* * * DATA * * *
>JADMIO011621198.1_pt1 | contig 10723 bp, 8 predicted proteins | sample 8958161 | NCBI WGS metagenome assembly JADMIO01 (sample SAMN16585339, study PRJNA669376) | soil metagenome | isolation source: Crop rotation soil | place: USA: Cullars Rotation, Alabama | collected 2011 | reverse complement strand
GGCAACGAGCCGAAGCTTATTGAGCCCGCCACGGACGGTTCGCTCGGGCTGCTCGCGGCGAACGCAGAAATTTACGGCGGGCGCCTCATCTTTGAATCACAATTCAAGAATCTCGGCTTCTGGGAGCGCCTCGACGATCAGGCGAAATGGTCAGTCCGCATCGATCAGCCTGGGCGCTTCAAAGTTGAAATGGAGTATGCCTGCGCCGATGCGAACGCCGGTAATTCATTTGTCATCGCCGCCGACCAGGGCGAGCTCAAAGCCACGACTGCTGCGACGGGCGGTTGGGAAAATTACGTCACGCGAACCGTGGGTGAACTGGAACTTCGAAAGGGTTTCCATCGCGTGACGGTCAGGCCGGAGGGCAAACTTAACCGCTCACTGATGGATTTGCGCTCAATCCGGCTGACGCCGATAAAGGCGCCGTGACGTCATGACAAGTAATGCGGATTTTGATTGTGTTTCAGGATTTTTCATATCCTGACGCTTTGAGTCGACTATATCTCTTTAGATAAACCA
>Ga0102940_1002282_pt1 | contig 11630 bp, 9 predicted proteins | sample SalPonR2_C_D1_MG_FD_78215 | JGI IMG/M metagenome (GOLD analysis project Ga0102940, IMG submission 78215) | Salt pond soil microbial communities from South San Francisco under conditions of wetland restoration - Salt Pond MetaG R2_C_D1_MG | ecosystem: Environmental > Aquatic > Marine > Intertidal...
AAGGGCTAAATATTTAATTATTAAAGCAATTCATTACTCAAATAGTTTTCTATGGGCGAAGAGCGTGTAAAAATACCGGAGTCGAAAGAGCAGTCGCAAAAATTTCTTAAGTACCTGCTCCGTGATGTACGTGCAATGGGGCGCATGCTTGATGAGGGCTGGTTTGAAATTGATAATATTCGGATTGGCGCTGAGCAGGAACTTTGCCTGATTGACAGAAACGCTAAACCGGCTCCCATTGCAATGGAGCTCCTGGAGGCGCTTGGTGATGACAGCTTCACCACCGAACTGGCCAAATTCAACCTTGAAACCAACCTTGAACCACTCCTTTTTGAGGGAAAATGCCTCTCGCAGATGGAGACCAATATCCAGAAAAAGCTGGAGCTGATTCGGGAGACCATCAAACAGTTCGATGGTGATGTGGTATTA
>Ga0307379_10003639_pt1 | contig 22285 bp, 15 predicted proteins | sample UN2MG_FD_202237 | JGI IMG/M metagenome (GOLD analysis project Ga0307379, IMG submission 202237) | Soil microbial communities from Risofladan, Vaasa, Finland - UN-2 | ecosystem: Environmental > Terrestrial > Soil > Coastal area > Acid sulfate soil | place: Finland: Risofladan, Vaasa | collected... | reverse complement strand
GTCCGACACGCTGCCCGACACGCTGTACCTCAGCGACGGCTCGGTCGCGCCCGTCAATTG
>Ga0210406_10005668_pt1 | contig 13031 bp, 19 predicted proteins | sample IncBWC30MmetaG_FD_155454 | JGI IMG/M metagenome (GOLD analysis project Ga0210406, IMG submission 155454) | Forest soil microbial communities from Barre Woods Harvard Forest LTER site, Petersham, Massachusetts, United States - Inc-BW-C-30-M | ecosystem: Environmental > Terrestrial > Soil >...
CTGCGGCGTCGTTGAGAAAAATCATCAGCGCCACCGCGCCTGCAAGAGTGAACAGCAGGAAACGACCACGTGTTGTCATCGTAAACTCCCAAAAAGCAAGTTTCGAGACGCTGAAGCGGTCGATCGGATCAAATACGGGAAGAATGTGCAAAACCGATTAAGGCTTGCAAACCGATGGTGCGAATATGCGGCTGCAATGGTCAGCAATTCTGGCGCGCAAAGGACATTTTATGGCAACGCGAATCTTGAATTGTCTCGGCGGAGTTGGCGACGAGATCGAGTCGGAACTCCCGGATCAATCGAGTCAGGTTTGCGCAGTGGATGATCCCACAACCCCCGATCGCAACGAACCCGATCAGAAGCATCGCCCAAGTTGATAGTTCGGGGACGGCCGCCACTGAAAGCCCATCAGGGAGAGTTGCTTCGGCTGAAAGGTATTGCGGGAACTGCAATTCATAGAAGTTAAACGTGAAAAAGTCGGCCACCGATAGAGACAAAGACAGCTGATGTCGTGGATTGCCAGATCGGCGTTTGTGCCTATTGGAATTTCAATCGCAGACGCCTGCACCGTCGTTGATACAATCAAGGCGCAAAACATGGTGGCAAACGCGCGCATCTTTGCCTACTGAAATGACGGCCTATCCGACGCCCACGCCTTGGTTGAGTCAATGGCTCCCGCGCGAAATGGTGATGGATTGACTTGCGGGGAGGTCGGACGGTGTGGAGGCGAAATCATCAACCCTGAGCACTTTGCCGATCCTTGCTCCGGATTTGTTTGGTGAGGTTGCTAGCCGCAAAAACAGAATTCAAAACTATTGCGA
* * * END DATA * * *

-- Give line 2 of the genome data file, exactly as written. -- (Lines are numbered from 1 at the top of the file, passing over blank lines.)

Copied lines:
GGCAACGAGCCGAAGCTTATTGAGCCCGCCACGGACGGTTCGCTCGGGCTGCTCGCGGCGAACGCAGAAATTTACGGCGGGCGCCTCATCTTTGAATCACAATTCAAGAATCTCGGCTTCTGGGAGCGCCTCGACGATCAGGCGAAATGGTCAGTCCGCATCGATCAGCCTGGGCGCTTCAAAGTTGAAATGGAGTATGCCTGCGCCGATGCGAACGCCGGTAATTCATTTGTCATCGCCGCCGACCAGGGCGAGCTCAAAGCCACGACTGCTGCGACGGGCGGTTGGGAAAATTACGTCACGCGAACCGTGGGTGAACTGGAACTTCGAAAGGGTTTCCATCGCGTGACGGTCAGGCCGGAGGGCAAACTTAACCGCTCACTGATGGATTTGCGCTCAATCCGGCTGACGCCGATAAAGGCGCCGTGACGTCATGACAAGTAATGCGGATTTTGATTGTGTTTCAGGATTTTTCATATCCTGACGCTTTGAGTCGACTATATCTCTTTAGATAAACCA